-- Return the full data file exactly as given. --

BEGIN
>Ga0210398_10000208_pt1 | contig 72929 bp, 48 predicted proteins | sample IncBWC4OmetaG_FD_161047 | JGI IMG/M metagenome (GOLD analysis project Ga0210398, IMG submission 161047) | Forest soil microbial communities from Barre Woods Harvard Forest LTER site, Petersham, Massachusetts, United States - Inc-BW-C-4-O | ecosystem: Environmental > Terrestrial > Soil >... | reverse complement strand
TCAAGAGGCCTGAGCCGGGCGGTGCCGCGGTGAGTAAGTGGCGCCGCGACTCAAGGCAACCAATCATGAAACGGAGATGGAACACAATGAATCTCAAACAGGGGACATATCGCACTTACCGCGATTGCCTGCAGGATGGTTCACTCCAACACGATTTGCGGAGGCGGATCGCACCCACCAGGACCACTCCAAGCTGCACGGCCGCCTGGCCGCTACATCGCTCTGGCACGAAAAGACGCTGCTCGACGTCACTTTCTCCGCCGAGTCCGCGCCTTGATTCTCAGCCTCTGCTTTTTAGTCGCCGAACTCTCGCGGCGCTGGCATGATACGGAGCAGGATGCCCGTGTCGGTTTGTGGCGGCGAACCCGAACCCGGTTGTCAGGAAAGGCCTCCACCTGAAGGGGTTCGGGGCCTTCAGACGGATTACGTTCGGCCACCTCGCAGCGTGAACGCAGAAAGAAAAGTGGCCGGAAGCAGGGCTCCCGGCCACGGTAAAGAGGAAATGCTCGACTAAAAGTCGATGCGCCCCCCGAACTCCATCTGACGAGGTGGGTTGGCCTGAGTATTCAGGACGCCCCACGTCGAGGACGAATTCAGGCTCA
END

>Ga0210398_10000208_pt1 | contig 72929 bp, 48 predicted proteins | sample IncBWC4OmetaG_FD_161047 | JGI IMG/M metagenome (GOLD analysis project Ga0210398, IMG submission 161047) | Forest soil microbial communities from Barre Woods Harvard Forest LTER site, Petersham, Massachusetts, United States - Inc-BW-C-4-O | ecosystem: Environmental > Terrestrial > Soil >... | reverse complement strand
TCAAGAGGCCTGAGCCGGGCGGTGCCGCGGTGAGTAAGTGGCGCCGCGACTCAAGGCAACCAATCATGAAACGGAGATGGAACACAATGAATCTCAAACAGGGGACATATCGCACTTACCGCGATTGCCTGCAGGATGGTTCACTCCAACACGATTTGCGGAGGCGGATCGCACCCACCAGGACCACTCCAAGCTGCACGGCCGCCTGGCCGCTACATCGCTCTGGCACGAAAAGACGCTGCTCGACGTCACTTTCTCCGCCGAGTCCGCGCCTTGATTCTCAGCCTCTGCTTTTTAGTCGCCGAACTCTCGCGGCGCTGGCATGATACGGAGCAGGATGCCCGTGTCGGTTTGTGGCGGCGAACCCGAACCCGGTTGTCAGGAAAGGCCTCCACCTGAAGGGGTTCGGGGCCTTCAGACGGATTACGTTCGGCCACCTCGCAGCGTGAACGCAGAAAGAAAAGTGGCCGGAAGCAGGGCTCCCGGCCACGGTAAAGAGGAAATGCTCGACTAAAAGTCGATGCGCCCCCCGAACTCCATCTGACGAGGTGGGTTGGCCTGAGTATTCAGGACGCCCCACGTCGAGGACGAATTCAGGCTCA